Monday, August 4, 2008 - 4:20 PM

COS 8-9: Forest cover change and illegal logging during the post-socialist transition time in the Ukrainian Carpathians

Tobias Kuemmerle1, Jan Knorn2, Oleh Chaskovskyy3, Volker C. Radeloff1, and Patrick Hostert2. (1) University of Wisconsin-Madison, (2) Humboldt-Universitšt zu Berlin, (3) Ukrainian National Forestry University

The Carpathian Mountains are Europe’s largest temperate forest ecosystem, a biodiversity hotspot, and provide habitat to large populations of top herbivores and carnivores that have been lost elsewhere in Europe. Yet, changing politics and socio-economic changes after the fall of the Iron Curtain in 1991 are affecting the Carpathian forest ecosystem. Forest statistics indicate decreasing human pressure and an increase in forest land, but fail to capture reforestation on abandoned farmland and illegal logging. The latter is of particular concern in the Ukrainian Carpathians, due to the pronounced economic difficulties, weakened institutions, and the lack of control after the system change. Thus the question how forest cover changed in the Ukrainian Carpathians since 1991 remains unanswered. We used Landsat TM/ETM+ images and a classification approach based on Support Vector Machines (SVM) to classify forest/non-forest maps for four points in time (1990, 1995, 2000, and 2007) for the entire Ukrainian Carpathians. Based on these maps, we derived a change map and calculated logging rates. To assess the role of illegal logging in the region, we compared our results to official forest statistics at the regional and local level.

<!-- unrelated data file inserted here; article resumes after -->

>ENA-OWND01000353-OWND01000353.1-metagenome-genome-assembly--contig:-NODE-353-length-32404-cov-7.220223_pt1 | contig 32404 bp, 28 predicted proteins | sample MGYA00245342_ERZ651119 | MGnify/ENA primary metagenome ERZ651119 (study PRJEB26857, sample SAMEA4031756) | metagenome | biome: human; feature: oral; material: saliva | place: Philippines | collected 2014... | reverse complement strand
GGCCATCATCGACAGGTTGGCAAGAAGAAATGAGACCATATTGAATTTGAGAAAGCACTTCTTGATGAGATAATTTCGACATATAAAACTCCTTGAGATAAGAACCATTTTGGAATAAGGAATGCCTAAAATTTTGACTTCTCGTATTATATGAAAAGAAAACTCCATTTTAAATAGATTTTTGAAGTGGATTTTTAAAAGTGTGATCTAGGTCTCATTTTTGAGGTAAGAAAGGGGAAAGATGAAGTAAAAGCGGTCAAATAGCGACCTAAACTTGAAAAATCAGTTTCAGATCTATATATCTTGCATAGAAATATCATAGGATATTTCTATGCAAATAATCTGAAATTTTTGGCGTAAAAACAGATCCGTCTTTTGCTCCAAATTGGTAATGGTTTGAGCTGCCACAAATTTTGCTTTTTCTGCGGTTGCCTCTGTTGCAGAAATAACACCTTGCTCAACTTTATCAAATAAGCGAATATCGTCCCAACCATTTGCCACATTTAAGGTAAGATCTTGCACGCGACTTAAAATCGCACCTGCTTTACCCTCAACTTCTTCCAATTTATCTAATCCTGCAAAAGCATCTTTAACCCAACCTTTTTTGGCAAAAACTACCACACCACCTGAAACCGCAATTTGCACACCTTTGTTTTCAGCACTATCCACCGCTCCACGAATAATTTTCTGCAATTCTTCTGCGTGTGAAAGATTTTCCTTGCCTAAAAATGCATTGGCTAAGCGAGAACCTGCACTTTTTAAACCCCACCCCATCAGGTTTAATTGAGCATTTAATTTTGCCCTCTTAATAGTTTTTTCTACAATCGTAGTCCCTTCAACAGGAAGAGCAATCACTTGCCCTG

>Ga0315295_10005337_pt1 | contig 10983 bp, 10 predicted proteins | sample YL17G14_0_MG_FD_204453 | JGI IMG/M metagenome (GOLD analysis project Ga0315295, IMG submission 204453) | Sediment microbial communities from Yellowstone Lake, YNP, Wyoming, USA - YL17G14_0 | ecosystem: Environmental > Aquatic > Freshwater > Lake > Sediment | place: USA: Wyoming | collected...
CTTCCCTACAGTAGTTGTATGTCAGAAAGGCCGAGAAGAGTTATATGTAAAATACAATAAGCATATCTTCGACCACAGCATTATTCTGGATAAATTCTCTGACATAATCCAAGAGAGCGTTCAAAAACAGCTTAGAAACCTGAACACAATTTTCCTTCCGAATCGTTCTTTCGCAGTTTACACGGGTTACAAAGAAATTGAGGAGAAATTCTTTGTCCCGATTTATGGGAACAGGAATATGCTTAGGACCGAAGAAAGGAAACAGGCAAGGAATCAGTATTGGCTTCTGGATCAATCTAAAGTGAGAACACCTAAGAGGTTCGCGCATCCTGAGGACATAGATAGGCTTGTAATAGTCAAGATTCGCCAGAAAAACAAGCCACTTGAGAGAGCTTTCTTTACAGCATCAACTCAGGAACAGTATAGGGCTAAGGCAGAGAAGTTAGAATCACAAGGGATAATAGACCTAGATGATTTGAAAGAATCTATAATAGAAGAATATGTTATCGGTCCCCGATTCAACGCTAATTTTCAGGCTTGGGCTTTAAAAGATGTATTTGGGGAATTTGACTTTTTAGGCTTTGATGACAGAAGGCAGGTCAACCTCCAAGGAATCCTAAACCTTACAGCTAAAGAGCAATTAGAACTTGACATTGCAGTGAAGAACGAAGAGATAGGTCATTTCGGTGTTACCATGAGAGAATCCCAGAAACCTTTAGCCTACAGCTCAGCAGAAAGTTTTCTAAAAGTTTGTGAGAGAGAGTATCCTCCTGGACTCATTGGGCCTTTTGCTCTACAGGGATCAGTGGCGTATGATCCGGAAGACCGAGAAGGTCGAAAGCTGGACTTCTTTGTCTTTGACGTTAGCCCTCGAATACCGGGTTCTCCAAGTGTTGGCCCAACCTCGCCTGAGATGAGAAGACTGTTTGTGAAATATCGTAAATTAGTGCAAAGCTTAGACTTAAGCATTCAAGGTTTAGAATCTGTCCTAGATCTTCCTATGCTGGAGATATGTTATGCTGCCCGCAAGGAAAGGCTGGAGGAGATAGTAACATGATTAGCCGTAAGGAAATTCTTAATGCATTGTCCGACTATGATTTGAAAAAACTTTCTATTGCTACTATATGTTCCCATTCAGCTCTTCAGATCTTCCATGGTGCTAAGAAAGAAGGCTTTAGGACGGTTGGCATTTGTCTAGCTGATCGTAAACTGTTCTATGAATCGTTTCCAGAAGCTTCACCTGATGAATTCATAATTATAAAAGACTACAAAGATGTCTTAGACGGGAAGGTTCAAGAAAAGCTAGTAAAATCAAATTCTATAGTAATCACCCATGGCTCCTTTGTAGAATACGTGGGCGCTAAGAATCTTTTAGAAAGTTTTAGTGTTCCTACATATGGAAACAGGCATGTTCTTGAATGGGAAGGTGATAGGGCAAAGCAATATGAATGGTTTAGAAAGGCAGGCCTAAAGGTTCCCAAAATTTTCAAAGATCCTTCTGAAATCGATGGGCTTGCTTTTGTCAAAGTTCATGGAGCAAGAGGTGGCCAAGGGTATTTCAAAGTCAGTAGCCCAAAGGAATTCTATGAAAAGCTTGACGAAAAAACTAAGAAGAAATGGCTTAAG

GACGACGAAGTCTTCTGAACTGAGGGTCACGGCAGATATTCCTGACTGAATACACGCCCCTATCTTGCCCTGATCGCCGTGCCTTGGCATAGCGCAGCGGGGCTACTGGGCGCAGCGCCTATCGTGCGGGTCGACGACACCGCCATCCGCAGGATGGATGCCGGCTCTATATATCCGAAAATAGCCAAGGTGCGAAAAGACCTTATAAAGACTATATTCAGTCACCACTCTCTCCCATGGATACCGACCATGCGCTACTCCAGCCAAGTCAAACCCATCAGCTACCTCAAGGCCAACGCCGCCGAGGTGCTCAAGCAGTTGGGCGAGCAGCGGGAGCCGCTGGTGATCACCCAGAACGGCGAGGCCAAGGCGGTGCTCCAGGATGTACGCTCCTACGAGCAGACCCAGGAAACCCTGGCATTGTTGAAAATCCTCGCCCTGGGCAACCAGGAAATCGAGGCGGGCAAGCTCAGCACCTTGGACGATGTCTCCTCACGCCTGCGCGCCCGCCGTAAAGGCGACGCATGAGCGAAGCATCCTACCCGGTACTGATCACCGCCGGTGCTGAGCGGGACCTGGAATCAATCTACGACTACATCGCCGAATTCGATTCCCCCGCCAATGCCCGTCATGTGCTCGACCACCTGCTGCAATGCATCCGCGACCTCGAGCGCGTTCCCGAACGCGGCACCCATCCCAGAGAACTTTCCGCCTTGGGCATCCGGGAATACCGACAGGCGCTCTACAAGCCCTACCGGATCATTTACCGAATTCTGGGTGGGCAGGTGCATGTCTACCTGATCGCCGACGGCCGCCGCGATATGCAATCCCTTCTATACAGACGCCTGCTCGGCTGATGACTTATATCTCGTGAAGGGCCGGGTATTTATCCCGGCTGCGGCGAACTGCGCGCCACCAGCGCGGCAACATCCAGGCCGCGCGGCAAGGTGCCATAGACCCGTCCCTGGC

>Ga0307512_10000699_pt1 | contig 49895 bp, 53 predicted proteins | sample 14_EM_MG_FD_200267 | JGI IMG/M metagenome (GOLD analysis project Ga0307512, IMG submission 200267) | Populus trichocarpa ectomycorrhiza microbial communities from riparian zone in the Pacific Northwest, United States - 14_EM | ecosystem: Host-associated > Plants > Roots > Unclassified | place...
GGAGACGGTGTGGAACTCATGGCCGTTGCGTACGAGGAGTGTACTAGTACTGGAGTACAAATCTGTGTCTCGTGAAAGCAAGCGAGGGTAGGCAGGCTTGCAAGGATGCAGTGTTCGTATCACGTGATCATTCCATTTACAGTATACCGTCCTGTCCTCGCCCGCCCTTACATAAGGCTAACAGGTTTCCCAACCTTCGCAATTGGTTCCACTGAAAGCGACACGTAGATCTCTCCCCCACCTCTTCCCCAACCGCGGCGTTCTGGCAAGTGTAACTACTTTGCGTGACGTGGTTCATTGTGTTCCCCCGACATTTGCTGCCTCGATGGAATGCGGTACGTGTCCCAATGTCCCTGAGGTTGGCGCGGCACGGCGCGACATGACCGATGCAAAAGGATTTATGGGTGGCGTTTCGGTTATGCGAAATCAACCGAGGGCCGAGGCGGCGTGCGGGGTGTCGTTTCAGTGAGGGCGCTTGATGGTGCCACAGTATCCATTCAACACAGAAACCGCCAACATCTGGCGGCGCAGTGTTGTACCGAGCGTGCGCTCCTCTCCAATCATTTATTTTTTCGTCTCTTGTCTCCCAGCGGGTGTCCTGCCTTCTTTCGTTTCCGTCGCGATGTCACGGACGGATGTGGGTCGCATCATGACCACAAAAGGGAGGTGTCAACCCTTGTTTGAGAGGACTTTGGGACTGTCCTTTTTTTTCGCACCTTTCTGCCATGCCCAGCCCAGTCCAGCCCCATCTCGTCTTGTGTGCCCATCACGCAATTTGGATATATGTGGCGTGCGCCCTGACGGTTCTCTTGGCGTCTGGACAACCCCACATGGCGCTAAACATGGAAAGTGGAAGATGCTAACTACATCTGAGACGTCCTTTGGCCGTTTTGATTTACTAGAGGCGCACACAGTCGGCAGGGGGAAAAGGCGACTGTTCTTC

Our SVM-based classification resulted in reliable forest/non-forest maps (accuracies 95.43-99.40% and kappa 0.90-0.98) and showed widespread forest cover change in the Ukrainian Carpathians during transition. Logging sites were highly clustered and tended to occur inside larger and more remote forests in 2000-2007 compared to 1990-2000, likely due to an increasing scarcity of valuable old stands. In contrast to official forest statistics, forest cover decreased after the system change and logging rates remained at relatively high levels during transition. We suggest illegal logging and the lack of transparency in the Ukrainian forest business likely explain this discrepancy. Our results indicate that illegal logging was most widespread in the early transition years and may have been as extensive as legal logging. Our study provided first evidence about the rates and spatial patterns of post-socialist forest cover change in the Ukrainian Carpathians and showed that these unique forest ecosystems are under much higher pressure than suggested by official forest statistics.